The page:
The movie was based on a novel written by two men who had served with a bomb group and who knew what they were writing about.
Screenwriters Bartlett and Lay drew on their own wartime experiences with Eighth Air Force bomber units. At the Eighth Air Force headquarters, Bartlett had worked closely with Colonel Armstrong, who was the primary model for the character General Savage. The film’s 918th Bomber Group was modeled primarily on the 306th because that group remained a significant part of the Eighth Air Force throughout the war in Europe.
Veterans of the heavy bomber campaign frequently cite Twelve O’Clock High as the only Hollywood film that accurately captured their combat experiences.
The next notable war movie in my own experience was Battleground, another 1949 film and one that has always struck me as authentic.
The film is notable for portraying American soldiers as vulnerable and human, as opposed to just inspirational and gung-ho. While there is no question about their courage and steadfastness, each soldier has at least one moment in the film when he seriously considers running away, schemes to get sent away from the front line, slacks off, or complains about the situation he is in. Battleground is considered to be the first significant film about World War II to be made and released after the end of the war.
It introduces the theme of the newcomer to a combat unit.
The stars include John Hodiak, who did a good job although he had no war experience. He died suddenly at the age of 41 a few years later. Other notable characters were played by Van Johnson, and James Whitmore, in what I consider the best role in the film, plus a nice cast of an ensemble movie.
The next one that I consider authentic and historically very accurate was The Longest Day, and which was based on Cornelius Ryan’s bestseller which I have read several times. The cast was huge, even including a young Sean Connery, and I have visited many of the locations.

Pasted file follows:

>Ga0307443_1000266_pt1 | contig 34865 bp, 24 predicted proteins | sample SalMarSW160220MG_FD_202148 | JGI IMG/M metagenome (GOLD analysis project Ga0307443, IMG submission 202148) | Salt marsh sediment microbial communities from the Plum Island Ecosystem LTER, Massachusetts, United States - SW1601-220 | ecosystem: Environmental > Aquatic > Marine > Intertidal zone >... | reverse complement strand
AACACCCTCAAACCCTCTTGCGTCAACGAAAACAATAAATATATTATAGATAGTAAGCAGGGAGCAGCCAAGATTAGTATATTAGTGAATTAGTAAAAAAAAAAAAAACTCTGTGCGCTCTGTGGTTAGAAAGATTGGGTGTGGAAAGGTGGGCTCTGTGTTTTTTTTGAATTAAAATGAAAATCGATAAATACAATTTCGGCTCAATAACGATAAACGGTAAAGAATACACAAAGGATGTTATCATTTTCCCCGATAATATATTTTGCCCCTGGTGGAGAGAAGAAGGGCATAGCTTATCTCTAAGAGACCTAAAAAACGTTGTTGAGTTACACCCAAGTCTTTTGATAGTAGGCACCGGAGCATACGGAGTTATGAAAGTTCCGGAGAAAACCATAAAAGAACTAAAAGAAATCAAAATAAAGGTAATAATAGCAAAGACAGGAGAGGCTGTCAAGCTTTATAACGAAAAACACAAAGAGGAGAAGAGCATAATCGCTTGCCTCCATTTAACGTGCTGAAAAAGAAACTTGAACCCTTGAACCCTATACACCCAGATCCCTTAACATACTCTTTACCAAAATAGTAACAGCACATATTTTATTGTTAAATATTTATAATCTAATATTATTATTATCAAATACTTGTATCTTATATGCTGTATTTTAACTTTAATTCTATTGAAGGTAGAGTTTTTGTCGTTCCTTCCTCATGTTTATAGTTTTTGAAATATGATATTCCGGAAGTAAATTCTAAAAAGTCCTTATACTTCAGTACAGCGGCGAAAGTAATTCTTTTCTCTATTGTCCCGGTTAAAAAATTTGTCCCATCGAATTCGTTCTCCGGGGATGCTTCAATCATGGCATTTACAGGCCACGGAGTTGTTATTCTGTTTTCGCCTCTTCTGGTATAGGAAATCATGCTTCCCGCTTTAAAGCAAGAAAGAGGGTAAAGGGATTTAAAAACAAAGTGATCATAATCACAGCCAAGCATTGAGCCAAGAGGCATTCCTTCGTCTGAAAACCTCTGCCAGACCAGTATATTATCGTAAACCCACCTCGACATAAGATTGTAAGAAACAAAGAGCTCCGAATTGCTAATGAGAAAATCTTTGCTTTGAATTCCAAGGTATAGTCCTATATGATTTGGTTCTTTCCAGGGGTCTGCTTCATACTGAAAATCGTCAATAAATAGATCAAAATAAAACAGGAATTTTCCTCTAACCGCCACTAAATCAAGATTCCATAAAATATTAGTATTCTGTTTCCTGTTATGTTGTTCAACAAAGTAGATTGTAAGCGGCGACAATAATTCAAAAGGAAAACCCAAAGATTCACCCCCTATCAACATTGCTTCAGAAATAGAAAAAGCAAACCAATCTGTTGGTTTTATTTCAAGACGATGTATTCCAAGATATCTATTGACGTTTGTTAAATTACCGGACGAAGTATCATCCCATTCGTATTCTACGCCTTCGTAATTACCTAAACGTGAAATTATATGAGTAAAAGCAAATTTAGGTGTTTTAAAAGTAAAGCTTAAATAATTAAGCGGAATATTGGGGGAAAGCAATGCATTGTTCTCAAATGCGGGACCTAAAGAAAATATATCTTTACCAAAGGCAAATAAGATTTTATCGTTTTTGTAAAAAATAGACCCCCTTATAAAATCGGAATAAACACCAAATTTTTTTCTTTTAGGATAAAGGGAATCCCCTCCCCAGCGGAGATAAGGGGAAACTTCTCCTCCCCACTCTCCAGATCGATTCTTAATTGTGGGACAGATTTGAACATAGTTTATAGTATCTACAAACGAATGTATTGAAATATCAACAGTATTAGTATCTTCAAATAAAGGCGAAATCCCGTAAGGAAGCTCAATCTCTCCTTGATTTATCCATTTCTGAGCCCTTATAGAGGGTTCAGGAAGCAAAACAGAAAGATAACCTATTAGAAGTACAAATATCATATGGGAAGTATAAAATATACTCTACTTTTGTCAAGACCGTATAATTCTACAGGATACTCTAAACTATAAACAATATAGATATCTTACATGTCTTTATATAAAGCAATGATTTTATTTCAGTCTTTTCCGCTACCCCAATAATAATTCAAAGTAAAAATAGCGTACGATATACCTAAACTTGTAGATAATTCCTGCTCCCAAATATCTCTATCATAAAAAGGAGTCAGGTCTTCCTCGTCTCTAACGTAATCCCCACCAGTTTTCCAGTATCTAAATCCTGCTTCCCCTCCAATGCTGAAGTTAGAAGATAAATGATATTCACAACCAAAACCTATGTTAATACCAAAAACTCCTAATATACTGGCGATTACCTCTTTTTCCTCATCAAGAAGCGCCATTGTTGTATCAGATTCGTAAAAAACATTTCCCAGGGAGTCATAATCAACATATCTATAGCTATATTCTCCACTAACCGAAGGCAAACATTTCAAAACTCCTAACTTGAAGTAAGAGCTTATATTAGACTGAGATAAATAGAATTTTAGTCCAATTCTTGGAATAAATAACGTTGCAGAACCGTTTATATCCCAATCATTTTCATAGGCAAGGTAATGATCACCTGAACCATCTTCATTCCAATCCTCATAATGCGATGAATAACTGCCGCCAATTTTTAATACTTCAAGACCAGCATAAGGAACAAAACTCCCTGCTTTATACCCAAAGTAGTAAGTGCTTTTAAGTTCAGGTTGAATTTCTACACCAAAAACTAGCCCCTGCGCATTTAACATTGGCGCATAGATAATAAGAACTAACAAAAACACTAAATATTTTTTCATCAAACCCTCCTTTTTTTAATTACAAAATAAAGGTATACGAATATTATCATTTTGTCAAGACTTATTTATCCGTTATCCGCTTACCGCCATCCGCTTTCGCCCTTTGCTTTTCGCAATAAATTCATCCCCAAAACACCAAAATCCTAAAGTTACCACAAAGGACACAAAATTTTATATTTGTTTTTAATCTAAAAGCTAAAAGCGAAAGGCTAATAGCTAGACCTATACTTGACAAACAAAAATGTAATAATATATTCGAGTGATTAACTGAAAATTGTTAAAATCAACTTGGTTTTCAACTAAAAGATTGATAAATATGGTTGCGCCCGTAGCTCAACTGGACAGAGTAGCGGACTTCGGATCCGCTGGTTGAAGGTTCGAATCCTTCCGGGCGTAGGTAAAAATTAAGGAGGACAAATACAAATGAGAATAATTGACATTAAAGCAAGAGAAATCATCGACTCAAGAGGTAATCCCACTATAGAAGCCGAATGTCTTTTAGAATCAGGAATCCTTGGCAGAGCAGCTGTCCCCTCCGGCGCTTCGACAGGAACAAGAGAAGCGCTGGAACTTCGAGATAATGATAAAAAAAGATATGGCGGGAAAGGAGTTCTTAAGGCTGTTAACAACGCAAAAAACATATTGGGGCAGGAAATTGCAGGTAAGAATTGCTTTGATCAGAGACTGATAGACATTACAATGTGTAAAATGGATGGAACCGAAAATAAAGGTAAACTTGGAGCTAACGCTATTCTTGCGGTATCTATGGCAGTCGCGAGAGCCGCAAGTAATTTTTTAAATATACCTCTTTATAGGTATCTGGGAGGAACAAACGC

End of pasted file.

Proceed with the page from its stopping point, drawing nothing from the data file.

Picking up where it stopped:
Looking at the bluffs at Omaha Beach, it is easy to see how the troops were in deep trouble.
Utah Beach was not the same geography and here the casualties were far fewer. The movie has been criticized mainly, and mainly since “Saving Private Ryan,” for not emphasizing the intense fire on the beach at Omaha. However, in my opinion, the accuracy of the history is still a major feature. I have driven all over Normandy and seen many of the sites of real battle.
For the rest, I have consulted a web site listing other war movies.
Sands of Iwo Jima is another 1949 war film with John Wayne in what I thought was a well acted role. Critical reception was good and Wayne was even nominated for an Oscar.
Compared to most combat films of its time, Sands of Iwo Jima was fairly nuanced in its view of war and military people. Ironically, many references to it in mass media and popular culture depict it as the quintessential “flag-waving” World War II film. This may have less to do with the movie’s actual contents than with star John Wayne’s later identification with conservative politics.
The subject of Patton is a favorite of mine as I have read a number of biographies of George S Patton Jr. The film is marred by the influence of Omar Bradley who hated Patton and appears as an avuncular uncle to the brash teenager, Patton. Bradley’s military reputation has been in decline the past few years and deservedly so, in my opinion. I’m not the only one.
Omar Bradley served as a consultant for the film, though the extent of his influence and input into the final script is largely unknown. While Bradley knew Patton personally, it was also well known that the two men were polar opposites in personality, and there is evidence to conclude that Bradley despised Patton both personally and professionally. As the film was made without access to General Patton’s diaries, it largely relied upon observations by Bradley and other military contemporaries when attempting to reconstruct Patton’s thoughts and motives. In a review of the film, S.L.A. Marshall, who knew both Patton and Bradley, stated that “The Bradley name gets heavy billing on a picture of comrade that, while not caricature, is the likeness of a victorious, glory-seeking buffoon. … Patton in the flesh was an enigma. He so stays in the film.